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Archive for Birth Control

The Science behind falling in love

You know those warm fuzzy feelings that make us want to be with a person more than anything? These do not come from our hearts, as popularized by romantic folklore, but mostly from our brains. We fall in love for a number of reasons, and our body responds accordingly with a cocktail of hormones strong enough to get us hooked.

Read more here:

https://www.msn.com/en-au/lifestyle/other/the-science-behind-falling-in-love/ss-BBTwwYx

Fucking the 2019 feminist agenda

How many of you know that November Nineteenth is International MENS day? Read the rest of this entry »

New Apple Preview available !

Surprise! In association with our producers at Island Intertainment®, we have just joined the mainstream podcasting community at Apple and released our very first teaser track. Looking forward to a wonderful relationship with one of the greatest media companies in the world!

Meet « John » (fake name) and learn much more than you knew about gay men…

Social Media needs supervision !

Exposé : What it’s like working at a Gay Bathhouse by “Bob Johnson”

An insider perspective from an employee’s point of view…

To hetero-folks, a bathhouse, at least the gay ones, stand as sketchy monuments to random sex with strangers. And in all honesty, they’re not that wrong.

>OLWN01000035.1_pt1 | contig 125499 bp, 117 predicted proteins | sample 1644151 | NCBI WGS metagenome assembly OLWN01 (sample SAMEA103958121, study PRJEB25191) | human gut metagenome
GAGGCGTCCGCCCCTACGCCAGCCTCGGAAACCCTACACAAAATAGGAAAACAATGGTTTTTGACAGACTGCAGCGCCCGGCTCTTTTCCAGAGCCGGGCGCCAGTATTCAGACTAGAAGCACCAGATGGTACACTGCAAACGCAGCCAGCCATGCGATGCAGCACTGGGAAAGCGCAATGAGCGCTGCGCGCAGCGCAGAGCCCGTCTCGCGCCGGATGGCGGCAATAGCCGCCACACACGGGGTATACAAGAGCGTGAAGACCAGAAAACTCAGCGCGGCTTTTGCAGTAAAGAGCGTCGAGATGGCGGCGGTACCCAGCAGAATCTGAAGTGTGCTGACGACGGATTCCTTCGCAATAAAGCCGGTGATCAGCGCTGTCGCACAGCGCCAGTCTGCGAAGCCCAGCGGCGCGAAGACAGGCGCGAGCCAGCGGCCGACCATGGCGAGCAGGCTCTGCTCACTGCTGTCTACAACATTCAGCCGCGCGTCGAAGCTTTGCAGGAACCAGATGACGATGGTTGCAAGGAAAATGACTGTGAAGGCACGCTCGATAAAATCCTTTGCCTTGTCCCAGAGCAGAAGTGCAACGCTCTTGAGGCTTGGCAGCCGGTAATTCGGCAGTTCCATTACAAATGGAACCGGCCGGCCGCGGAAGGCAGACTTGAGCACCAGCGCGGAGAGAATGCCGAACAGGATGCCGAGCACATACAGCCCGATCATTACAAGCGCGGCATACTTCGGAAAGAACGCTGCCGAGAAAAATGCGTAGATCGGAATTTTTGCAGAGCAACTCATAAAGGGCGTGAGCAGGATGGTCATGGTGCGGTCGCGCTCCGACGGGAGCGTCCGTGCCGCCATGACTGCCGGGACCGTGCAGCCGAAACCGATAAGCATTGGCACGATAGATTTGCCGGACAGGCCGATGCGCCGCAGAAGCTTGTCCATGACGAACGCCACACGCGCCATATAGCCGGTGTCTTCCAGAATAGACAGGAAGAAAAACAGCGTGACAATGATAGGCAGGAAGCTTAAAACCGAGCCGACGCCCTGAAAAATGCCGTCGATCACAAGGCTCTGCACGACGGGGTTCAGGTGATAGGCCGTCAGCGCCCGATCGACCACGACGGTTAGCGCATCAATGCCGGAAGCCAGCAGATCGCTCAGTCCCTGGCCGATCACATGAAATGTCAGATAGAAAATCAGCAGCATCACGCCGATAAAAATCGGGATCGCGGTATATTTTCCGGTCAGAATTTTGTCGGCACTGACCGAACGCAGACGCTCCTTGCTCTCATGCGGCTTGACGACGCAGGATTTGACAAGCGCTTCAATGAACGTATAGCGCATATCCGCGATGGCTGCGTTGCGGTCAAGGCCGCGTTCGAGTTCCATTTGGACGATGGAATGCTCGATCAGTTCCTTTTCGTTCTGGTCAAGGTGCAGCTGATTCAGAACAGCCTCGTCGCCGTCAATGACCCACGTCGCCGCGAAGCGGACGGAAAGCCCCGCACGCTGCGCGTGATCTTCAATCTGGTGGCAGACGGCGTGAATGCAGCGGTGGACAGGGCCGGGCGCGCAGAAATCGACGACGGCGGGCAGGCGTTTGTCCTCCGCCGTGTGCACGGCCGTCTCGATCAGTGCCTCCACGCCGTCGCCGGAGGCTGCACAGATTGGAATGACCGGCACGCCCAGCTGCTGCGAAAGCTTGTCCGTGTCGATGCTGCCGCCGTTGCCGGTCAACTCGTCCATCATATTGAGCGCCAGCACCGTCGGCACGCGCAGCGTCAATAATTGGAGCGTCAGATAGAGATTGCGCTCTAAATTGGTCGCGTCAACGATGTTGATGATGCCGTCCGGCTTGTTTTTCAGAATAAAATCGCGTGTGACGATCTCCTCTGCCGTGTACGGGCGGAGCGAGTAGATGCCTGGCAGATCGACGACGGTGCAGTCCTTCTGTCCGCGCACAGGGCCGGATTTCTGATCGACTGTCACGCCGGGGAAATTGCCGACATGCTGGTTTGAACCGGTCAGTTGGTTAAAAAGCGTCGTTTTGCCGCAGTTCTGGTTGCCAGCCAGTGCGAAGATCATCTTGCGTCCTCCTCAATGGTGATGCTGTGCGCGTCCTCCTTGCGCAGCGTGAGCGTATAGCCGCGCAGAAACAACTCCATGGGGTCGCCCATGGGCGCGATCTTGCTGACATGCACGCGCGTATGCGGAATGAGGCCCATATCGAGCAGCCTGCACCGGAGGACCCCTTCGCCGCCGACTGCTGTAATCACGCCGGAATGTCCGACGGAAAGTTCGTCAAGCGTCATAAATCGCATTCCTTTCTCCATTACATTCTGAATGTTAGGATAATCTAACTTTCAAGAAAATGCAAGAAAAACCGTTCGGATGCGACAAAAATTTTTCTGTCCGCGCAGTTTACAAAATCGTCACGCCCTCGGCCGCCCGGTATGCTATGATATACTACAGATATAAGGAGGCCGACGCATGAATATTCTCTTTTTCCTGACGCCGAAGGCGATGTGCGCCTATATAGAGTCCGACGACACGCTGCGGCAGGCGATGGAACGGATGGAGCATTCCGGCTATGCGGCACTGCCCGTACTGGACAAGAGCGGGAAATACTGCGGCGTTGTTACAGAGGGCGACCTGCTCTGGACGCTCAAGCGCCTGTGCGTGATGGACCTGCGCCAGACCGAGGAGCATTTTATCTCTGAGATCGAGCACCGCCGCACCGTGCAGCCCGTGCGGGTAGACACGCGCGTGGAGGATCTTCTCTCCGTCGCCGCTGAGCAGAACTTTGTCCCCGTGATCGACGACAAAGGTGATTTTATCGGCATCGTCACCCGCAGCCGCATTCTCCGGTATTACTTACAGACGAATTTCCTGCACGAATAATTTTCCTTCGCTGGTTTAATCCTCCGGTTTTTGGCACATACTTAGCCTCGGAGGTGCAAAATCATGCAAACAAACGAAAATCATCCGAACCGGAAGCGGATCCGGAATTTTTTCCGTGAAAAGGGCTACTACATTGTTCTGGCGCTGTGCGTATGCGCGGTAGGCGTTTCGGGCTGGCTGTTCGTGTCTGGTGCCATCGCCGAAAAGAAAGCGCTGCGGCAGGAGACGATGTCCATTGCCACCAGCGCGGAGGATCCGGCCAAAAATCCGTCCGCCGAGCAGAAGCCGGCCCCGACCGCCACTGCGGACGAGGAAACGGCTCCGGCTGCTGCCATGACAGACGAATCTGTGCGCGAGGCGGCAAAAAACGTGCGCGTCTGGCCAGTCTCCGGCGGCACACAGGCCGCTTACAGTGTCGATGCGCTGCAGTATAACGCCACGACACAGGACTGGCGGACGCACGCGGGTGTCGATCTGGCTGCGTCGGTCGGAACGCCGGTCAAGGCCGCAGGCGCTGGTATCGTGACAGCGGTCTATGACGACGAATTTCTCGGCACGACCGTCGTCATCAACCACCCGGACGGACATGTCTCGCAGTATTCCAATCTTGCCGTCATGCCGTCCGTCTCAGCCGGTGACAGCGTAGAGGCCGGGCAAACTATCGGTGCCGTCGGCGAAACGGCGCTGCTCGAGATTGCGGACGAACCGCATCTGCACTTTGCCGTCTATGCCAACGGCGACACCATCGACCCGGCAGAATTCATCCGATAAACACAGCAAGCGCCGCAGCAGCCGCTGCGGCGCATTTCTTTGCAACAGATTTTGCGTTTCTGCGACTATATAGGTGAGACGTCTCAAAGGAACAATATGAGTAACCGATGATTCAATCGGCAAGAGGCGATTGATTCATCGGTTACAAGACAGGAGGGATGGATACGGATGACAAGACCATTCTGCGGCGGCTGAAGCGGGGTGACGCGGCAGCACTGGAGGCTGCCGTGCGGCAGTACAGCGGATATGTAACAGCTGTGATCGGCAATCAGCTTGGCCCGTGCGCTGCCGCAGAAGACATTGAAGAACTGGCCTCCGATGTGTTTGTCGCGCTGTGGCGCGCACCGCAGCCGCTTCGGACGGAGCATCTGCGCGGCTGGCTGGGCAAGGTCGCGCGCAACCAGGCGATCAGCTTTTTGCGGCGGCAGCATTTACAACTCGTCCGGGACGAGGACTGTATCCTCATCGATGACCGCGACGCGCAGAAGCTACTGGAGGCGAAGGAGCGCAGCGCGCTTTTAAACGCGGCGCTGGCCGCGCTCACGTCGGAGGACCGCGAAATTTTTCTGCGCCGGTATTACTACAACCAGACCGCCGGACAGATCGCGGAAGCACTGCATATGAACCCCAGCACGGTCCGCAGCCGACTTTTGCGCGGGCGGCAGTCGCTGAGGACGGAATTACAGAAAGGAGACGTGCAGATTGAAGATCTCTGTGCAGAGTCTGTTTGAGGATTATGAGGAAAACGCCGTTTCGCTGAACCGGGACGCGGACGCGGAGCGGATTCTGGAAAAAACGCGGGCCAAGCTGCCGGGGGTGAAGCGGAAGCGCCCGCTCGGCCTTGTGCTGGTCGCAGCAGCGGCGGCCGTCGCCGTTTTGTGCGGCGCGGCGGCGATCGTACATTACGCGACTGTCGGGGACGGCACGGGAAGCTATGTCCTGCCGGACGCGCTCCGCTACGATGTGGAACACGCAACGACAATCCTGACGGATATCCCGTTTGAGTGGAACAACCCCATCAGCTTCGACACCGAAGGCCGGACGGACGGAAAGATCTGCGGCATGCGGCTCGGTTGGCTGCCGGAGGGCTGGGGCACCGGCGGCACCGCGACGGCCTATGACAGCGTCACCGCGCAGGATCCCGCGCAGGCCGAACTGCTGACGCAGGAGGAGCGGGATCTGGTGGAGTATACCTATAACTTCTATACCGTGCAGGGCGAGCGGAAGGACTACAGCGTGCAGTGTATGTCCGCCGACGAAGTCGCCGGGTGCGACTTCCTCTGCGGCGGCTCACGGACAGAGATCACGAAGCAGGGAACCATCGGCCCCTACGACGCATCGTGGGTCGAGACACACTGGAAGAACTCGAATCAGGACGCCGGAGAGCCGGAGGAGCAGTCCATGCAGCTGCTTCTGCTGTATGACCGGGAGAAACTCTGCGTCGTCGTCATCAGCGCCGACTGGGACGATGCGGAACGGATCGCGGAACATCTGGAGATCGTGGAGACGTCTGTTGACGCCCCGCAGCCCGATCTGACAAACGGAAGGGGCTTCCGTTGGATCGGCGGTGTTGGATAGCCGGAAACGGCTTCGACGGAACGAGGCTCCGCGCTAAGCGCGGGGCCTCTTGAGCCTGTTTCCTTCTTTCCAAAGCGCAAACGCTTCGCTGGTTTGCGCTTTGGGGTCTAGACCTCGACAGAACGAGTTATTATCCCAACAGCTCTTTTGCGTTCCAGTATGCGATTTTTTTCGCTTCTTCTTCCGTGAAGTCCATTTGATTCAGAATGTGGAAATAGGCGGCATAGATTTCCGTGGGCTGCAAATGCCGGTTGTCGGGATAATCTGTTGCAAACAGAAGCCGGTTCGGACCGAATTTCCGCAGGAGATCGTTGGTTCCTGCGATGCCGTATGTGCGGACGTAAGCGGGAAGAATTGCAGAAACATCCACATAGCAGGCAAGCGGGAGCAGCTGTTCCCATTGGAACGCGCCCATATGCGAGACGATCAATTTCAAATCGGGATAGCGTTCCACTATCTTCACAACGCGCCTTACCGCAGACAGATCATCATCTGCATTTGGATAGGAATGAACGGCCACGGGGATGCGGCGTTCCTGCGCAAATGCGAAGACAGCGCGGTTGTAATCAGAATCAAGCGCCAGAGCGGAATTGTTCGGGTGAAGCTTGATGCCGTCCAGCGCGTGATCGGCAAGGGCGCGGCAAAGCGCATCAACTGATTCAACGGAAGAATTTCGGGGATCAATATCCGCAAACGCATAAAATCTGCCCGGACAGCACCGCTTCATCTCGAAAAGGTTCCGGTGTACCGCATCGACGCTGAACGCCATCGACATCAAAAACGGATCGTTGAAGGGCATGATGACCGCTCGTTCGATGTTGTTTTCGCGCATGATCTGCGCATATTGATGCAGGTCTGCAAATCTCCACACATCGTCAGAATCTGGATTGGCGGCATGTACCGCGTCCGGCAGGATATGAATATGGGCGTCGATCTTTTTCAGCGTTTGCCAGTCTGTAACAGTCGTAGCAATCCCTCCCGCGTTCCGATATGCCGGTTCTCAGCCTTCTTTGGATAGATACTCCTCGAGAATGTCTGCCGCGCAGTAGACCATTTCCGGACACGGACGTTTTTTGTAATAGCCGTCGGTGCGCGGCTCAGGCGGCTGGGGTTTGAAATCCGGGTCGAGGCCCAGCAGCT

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HOW TO SHAVE YOUR BALLS

Soooo… I’m UP ! Jeese Louise… can the headline be any more specific?

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Profile:Leprechaun Wtfuckechaun?

A leprechaun (Irish: leipreachán/ luchorpán) is a type of fairy of the Aos Sí in Irish folklore. They are usually depicted as little bearded men, wearing a coat and hat, who partake in mischief. They are solitary creatures who spend their time making and mending shoes and have a hidden pot of gold at the end of the rainbow. If captured by a human, they often grant three wishes in exchange for their freedom. Like other Irish fairies, leprechauns may be derived from the Tuatha Dé Danann.[1] Leprechaun-like creatures rarely appear in Irish mythology and only became prominent in later folklore.

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